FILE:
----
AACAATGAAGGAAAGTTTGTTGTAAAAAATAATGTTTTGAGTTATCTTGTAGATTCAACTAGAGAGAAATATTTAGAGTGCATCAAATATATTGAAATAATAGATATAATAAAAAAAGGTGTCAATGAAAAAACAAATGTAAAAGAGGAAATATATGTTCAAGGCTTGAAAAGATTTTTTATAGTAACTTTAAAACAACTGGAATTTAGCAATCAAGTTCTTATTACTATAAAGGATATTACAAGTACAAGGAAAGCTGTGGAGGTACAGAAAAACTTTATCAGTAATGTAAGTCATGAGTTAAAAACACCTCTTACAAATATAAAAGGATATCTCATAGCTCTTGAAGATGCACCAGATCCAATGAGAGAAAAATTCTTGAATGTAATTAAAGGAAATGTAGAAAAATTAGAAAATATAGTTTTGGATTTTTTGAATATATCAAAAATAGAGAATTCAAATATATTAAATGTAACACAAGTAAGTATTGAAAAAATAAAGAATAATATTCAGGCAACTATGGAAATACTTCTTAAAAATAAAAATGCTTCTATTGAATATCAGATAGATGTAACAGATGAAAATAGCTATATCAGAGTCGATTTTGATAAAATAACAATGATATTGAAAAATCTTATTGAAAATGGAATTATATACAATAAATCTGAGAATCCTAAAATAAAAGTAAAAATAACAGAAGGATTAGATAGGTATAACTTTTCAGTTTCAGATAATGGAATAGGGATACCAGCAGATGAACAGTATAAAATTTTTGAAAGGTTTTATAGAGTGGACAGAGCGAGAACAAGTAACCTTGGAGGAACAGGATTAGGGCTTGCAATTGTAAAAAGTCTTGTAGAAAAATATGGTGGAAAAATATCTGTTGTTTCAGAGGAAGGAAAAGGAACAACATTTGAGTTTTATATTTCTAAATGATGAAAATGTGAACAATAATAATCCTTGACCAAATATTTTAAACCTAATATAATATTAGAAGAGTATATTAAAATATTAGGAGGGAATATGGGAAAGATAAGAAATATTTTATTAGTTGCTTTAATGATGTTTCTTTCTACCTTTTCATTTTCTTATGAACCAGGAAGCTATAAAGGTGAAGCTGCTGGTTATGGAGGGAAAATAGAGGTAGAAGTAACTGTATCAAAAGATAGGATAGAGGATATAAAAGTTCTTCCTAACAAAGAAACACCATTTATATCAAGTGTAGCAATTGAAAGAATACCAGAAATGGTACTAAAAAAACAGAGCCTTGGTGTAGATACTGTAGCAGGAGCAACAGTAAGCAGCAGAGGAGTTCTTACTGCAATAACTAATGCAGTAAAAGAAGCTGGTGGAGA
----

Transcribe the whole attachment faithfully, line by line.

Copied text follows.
AACAATGAAGGAAAGTTTGTTGTAAAAAATAATGTTTTGAGTTATCTTGTAGATTCAACTAGAGAGAAATATTTAGAGTGCATCAAATATATTGAAATAATAGATATAATAAAAAAAGGTGTCAATGAAAAAACAAATGTAAAAGAGGAAATATATGTTCAAGGCTTGAAAAGATTTTTTATAGTAACTTTAAAACAACTGGAATTTAGCAATCAAGTTCTTATTACTATAAAGGATATTACAAGTACAAGGAAAGCTGTGGAGGTACAGAAAAACTTTATCAGTAATGTAAGTCATGAGTTAAAAACACCTCTTACAAATATAAAAGGATATCTCATAGCTCTTGAAGATGCACCAGATCCAATGAGAGAAAAATTCTTGAATGTAATTAAAGGAAATGTAGAAAAATTAGAAAATATAGTTTTGGATTTTTTGAATATATCAAAAATAGAGAATTCAAATATATTAAATGTAACACAAGTAAGTATTGAAAAAATAAAGAATAATATTCAGGCAACTATGGAAATACTTCTTAAAAATAAAAATGCTTCTATTGAATATCAGATAGATGTAACAGATGAAAATAGCTATATCAGAGTCGATTTTGATAAAATAACAATGATATTGAAAAATCTTATTGAAAATGGAATTATATACAATAAATCTGAGAATCCTAAAATAAAAGTAAAAATAACAGAAGGATTAGATAGGTATAACTTTTCAGTTTCAGATAATGGAATAGGGATACCAGCAGATGAACAGTATAAAATTTTTGAAAGGTTTTATAGAGTGGACAGAGCGAGAACAAGTAACCTTGGAGGAACAGGATTAGGGCTTGCAATTGTAAAAAGTCTTGTAGAAAAATATGGTGGAAAAATATCTGTTGTTTCAGAGGAAGGAAAAGGAACAACATTTGAGTTTTATATTTCTAAATGATGAAAATGTGAACAATAATAATCCTTGACCAAATATTTTAAACCTAATATAATATTAGAAGAGTATATTAAAATATTAGGAGGGAATATGGGAAAGATAAGAAATATTTTATTAGTTGCTTTAATGATGTTTCTTTCTACCTTTTCATTTTCTTATGAACCAGGAAGCTATAAAGGTGAAGCTGCTGGTTATGGAGGGAAAATAGAGGTAGAAGTAACTGTATCAAAAGATAGGATAGAGGATATAAAAGTTCTTCCTAACAAAGAAACACCATTTATATCAAGTGTAGCAATTGAAAGAATACCAGAAATGGTACTAAAAAAACAGAGCCTTGGTGTAGATACTGTAGCAGGAGCAACAGTAAGCAGCAGAGGAGTTCTTACTGCAATAACTAATGCAGTAAAAGAAGCTGGTGGAGA